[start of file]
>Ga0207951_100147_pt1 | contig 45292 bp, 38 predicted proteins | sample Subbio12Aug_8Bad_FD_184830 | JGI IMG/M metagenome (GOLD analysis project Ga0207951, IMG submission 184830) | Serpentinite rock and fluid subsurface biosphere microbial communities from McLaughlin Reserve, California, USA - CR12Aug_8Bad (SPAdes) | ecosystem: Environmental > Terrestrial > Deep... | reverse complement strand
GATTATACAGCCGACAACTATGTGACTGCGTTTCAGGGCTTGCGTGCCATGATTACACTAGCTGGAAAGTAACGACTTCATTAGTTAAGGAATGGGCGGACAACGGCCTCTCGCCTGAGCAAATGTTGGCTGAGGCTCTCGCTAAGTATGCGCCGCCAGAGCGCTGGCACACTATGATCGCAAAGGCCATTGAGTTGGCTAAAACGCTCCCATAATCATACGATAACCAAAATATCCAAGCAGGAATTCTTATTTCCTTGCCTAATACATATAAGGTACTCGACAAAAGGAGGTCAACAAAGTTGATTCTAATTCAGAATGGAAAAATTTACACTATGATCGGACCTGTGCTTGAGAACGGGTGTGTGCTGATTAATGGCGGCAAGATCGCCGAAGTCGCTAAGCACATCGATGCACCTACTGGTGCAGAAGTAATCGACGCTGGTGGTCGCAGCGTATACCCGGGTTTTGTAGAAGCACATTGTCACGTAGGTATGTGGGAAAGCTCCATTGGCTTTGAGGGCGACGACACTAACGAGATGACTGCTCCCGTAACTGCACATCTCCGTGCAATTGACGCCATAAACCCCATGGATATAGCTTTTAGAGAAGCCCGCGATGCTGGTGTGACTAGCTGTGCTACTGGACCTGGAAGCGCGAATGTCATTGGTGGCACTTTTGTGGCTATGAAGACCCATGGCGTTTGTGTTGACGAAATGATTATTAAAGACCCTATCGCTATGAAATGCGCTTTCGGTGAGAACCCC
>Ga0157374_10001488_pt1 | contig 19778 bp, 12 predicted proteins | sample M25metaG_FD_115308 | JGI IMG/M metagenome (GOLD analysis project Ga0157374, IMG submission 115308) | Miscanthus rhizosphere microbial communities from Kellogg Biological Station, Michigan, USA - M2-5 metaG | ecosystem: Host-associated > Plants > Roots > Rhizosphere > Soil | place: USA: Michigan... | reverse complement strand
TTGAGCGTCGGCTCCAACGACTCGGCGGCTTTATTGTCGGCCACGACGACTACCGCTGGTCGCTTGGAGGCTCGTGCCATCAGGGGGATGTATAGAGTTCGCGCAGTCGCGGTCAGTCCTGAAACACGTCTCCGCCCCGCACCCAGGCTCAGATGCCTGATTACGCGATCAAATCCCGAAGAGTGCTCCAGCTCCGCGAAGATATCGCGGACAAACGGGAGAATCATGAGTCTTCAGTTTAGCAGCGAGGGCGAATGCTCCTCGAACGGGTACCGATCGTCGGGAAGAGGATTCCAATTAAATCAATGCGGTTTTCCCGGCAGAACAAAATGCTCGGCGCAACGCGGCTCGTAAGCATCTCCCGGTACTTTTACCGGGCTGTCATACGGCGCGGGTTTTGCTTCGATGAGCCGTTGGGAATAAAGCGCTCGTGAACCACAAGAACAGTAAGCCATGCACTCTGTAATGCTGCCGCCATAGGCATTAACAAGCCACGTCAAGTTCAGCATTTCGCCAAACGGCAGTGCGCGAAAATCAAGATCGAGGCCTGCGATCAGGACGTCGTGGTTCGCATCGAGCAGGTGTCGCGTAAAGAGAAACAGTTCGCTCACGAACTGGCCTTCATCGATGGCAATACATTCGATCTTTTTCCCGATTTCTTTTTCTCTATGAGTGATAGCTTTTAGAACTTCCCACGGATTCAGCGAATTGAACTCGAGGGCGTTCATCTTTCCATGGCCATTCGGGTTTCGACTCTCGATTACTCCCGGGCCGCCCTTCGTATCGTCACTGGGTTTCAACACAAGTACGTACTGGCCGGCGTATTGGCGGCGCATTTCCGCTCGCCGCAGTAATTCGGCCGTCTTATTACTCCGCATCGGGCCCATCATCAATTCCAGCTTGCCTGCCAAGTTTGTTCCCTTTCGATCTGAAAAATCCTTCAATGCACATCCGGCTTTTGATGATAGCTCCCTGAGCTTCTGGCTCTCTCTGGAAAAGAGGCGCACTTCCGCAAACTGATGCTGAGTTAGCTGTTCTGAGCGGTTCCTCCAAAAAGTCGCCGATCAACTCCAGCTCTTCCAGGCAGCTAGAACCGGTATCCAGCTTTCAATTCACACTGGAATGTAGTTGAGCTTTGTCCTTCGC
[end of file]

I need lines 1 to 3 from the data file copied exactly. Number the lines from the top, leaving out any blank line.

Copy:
>Ga0207951_100147_pt1 | contig 45292 bp, 38 predicted proteins | sample Subbio12Aug_8Bad_FD_184830 | JGI IMG/M metagenome (GOLD analysis project Ga0207951, IMG submission 184830) | Serpentinite rock and fluid subsurface biosphere microbial communities from McLaughlin Reserve, California, USA - CR12Aug_8Bad (SPAdes) | ecosystem: Environmental > Terrestrial > Deep... | reverse complement strand
GATTATACAGCCGACAACTATGTGACTGCGTTTCAGGGCTTGCGTGCCATGATTACACTAGCTGGAAAGTAACGACTTCATTAGTTAAGGAATGGGCGGACAACGGCCTCTCGCCTGAGCAAATGTTGGCTGAGGCTCTCGCTAAGTATGCGCCGCCAGAGCGCTGGCACACTATGATCGCAAAGGCCATTGAGTTGGCTAAAACGCTCCCATAATCATACGATAACCAAAATATCCAAGCAGGAATTCTTATTTCCTTGCCTAATACATATAAGGTACTCGACAAAAGGAGGTCAACAAAGTTGATTCTAATTCAGAATGGAAAAATTTACACTATGATCGGACCTGTGCTTGAGAACGGGTGTGTGCTGATTAATGGCGGCAAGATCGCCGAAGTCGCTAAGCACATCGATGCACCTACTGGTGCAGAAGTAATCGACGCTGGTGGTCGCAGCGTATACCCGGGTTTTGTAGAAGCACATTGTCACGTAGGTATGTGGGAAAGCTCCATTGGCTTTGAGGGCGACGACACTAACGAGATGACTGCTCCCGTAACTGCACATCTCCGTGCAATTGACGCCATAAACCCCATGGATATAGCTTTTAGAGAAGCCCGCGATGCTGGTGTGACTAGCTGTGCTACTGGACCTGGAAGCGCGAATGTCATTGGTGGCACTTTTGTGGCTATGAAGACCCATGGCGTTTGTGTTGACGAAATGATTATTAAAGACCCTATCGCTATGAAATGCGCTTTCGGTGAGAACCCC
>Ga0157374_10001488_pt1 | contig 19778 bp, 12 predicted proteins | sample M25metaG_FD_115308 | JGI IMG/M metagenome (GOLD analysis project Ga0157374, IMG submission 115308) | Miscanthus rhizosphere microbial communities from Kellogg Biological Station, Michigan, USA - M2-5 metaG | ecosystem: Host-associated > Plants > Roots > Rhizosphere > Soil | place: USA: Michigan... | reverse complement strand